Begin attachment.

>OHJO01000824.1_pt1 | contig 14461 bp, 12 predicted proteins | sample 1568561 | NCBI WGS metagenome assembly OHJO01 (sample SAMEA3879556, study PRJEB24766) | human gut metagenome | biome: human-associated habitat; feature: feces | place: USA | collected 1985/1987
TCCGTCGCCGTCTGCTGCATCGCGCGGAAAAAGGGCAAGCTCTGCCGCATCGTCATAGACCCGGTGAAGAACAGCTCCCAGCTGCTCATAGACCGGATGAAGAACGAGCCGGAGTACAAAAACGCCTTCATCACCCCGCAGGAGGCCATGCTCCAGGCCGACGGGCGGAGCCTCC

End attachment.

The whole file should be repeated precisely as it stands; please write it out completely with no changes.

>OHJO01000824.1_pt1 | contig 14461 bp, 12 predicted proteins | sample 1568561 | NCBI WGS metagenome assembly OHJO01 (sample SAMEA3879556, study PRJEB24766) | human gut metagenome | biome: human-associated habitat; feature: feces | place: USA | collected 1985/1987
TCCGTCGCCGTCTGCTGCATCGCGCGGAAAAAGGGCAAGCTCTGCCGCATCGTCATAGACCCGGTGAAGAACAGCTCCCAGCTGCTCATAGACCGGATGAAGAACGAGCCGGAGTACAAAAACGCCTTCATCACCCCGCAGGAGGCCATGCTCCAGGCCGACGGGCGGAGCCTCC